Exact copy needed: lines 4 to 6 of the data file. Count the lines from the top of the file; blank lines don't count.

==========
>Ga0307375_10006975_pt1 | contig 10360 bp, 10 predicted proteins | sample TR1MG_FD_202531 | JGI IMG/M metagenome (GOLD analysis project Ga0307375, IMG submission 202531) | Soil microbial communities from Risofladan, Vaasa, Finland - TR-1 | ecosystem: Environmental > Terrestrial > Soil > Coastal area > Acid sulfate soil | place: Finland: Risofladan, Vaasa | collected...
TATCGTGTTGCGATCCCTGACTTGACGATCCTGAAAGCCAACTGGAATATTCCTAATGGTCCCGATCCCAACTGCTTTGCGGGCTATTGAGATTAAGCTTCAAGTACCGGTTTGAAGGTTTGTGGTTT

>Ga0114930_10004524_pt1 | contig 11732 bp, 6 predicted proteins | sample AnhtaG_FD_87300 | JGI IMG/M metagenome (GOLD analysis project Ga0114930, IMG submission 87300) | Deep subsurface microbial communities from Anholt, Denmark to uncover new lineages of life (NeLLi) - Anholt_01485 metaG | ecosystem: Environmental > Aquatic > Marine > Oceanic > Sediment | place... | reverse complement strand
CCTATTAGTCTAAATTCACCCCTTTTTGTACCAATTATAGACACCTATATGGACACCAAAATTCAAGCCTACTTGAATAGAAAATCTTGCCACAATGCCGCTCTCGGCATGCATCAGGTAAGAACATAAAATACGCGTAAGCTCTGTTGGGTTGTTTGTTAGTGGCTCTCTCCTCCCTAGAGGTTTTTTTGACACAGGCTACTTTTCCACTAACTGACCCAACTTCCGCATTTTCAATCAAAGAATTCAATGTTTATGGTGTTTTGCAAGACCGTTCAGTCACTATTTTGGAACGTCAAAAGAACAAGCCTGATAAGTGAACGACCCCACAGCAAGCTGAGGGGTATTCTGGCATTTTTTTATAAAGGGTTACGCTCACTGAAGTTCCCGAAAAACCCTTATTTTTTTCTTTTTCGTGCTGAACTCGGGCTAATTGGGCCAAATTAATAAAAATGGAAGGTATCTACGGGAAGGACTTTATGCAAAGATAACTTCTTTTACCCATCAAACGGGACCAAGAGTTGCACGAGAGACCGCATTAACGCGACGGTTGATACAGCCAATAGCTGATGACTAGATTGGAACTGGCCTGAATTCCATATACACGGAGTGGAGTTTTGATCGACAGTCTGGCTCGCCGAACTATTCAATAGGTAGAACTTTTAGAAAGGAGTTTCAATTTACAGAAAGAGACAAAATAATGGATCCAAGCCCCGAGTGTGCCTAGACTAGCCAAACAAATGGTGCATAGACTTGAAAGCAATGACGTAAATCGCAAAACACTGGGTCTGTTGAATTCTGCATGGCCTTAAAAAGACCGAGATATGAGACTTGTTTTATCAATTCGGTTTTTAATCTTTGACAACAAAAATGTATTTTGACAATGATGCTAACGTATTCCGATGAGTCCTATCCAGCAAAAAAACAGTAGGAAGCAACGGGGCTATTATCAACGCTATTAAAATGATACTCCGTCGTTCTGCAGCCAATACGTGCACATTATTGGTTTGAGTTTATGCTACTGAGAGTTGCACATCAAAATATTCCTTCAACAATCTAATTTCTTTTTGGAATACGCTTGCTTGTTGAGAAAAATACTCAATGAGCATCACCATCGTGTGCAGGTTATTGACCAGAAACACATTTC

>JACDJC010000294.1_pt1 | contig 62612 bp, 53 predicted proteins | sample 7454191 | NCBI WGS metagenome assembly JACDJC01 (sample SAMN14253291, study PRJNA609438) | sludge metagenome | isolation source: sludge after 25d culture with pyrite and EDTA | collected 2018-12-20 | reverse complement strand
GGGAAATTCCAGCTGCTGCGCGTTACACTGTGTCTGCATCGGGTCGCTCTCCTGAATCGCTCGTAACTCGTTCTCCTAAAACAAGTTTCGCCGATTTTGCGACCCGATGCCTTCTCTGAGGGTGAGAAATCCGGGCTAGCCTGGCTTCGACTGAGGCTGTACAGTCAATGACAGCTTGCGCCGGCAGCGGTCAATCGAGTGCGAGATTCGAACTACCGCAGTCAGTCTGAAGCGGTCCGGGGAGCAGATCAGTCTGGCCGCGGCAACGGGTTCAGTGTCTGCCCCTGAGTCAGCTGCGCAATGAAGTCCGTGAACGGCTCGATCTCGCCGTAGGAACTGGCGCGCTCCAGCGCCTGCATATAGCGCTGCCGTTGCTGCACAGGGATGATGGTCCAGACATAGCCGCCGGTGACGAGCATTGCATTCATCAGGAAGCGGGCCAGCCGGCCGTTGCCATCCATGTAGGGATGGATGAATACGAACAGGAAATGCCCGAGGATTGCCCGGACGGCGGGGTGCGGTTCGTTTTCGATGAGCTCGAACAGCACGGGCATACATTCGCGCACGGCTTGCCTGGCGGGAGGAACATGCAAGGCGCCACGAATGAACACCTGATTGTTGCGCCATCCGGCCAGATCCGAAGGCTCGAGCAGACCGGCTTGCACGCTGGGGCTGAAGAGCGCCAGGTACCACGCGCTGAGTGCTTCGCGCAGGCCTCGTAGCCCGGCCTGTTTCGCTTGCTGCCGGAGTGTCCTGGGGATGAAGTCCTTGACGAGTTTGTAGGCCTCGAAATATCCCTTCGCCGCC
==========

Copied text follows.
CCTATTAGTCTAAATTCACCCCTTTTTGTACCAATTATAGACACCTATATGGACACCAAAATTCAAGCCTACTTGAATAGAAAATCTTGCCACAATGCCGCTCTCGGCATGCATCAGGTAAGAACATAAAATACGCGTAAGCTCTGTTGGGTTGTTTGTTAGTGGCTCTCTCCTCCCTAGAGGTTTTTTTGACACAGGCTACTTTTCCACTAACTGACCCAACTTCCGCATTTTCAATCAAAGAATTCAATGTTTATGGTGTTTTGCAAGACCGTTCAGTCACTATTTTGGAACGTCAAAAGAACAAGCCTGATAAGTGAACGACCCCACAGCAAGCTGAGGGGTATTCTGGCATTTTTTTATAAAGGGTTACGCTCACTGAAGTTCCCGAAAAACCCTTATTTTTTTCTTTTTCGTGCTGAACTCGGGCTAATTGGGCCAAATTAATAAAAATGGAAGGTATCTACGGGAAGGACTTTATGCAAAGATAACTTCTTTTACCCATCAAACGGGACCAAGAGTTGCACGAGAGACCGCATTAACGCGACGGTTGATACAGCCAATAGCTGATGACTAGATTGGAACTGGCCTGAATTCCATATACACGGAGTGGAGTTTTGATCGACAGTCTGGCTCGCCGAACTATTCAATAGGTAGAACTTTTAGAAAGGAGTTTCAATTTACAGAAAGAGACAAAATAATGGATCCAAGCCCCGAGTGTGCCTAGACTAGCCAAACAAATGGTGCATAGACTTGAAAGCAATGACGTAAATCGCAAAACACTGGGTCTGTTGAATTCTGCATGGCCTTAAAAAGACCGAGATATGAGACTTGTTTTATCAATTCGGTTTTTAATCTTTGACAACAAAAATGTATTTTGACAATGATGCTAACGTATTCCGATGAGTCCTATCCAGCAAAAAAACAGTAGGAAGCAACGGGGCTATTATCAACGCTATTAAAATGATACTCCGTCGTTCTGCAGCCAATACGTGCACATTATTGGTTTGAGTTTATGCTACTGAGAGTTGCACATCAAAATATTCCTTCAACAATCTAATTTCTTTTTGGAATACGCTTGCTTGTTGAGAAAAATACTCAATGAGCATCACCATCGTGTGCAGGTTATTGACCAGAAACACATTTC

>JACDJC010000294.1_pt1 | contig 62612 bp, 53 predicted proteins | sample 7454191 | NCBI WGS metagenome assembly JACDJC01 (sample SAMN14253291, study PRJNA609438) | sludge metagenome | isolation source: sludge after 25d culture with pyrite and EDTA | collected 2018-12-20 | reverse complement strand
GGGAAATTCCAGCTGCTGCGCGTTACACTGTGTCTGCATCGGGTCGCTCTCCTGAATCGCTCGTAACTCGTTCTCCTAAAACAAGTTTCGCCGATTTTGCGACCCGATGCCTTCTCTGAGGGTGAGAAATCCGGGCTAGCCTGGCTTCGACTGAGGCTGTACAGTCAATGACAGCTTGCGCCGGCAGCGGTCAATCGAGTGCGAGATTCGAACTACCGCAGTCAGTCTGAAGCGGTCCGGGGAGCAGATCAGTCTGGCCGCGGCAACGGGTTCAGTGTCTGCCCCTGAGTCAGCTGCGCAATGAAGTCCGTGAACGGCTCGATCTCGCCGTAGGAACTGGCGCGCTCCAGCGCCTGCATATAGCGCTGCCGTTGCTGCACAGGGATGATGGTCCAGACATAGCCGCCGGTGACGAGCATTGCATTCATCAGGAAGCGGGCCAGCCGGCCGTTGCCATCCATGTAGGGATGGATGAATACGAACAGGAAATGCCCGAGGATTGCCCGGACGGCGGGGTGCGGTTCGTTTTCGATGAGCTCGAACAGCACGGGCATACATTCGCGCACGGCTTGCCTGGCGGGAGGAACATGCAAGGCGCCACGAATGAACACCTGATTGTTGCGCCATCCGGCCAGATCCGAAGGCTCGAGCAGACCGGCTTGCACGCTGGGGCTGAAGAGCGCCAGGTACCACGCGCTGAGTGCTTCGCGCAGGCCTCGTAGCCCGGCCTGTTTCGCTTGCTGCCGGAGTGTCCTGGGGATGAAGTCCTTGACGAGTTTGTAGGCCTCGAAATATCCCTTCGCCGCC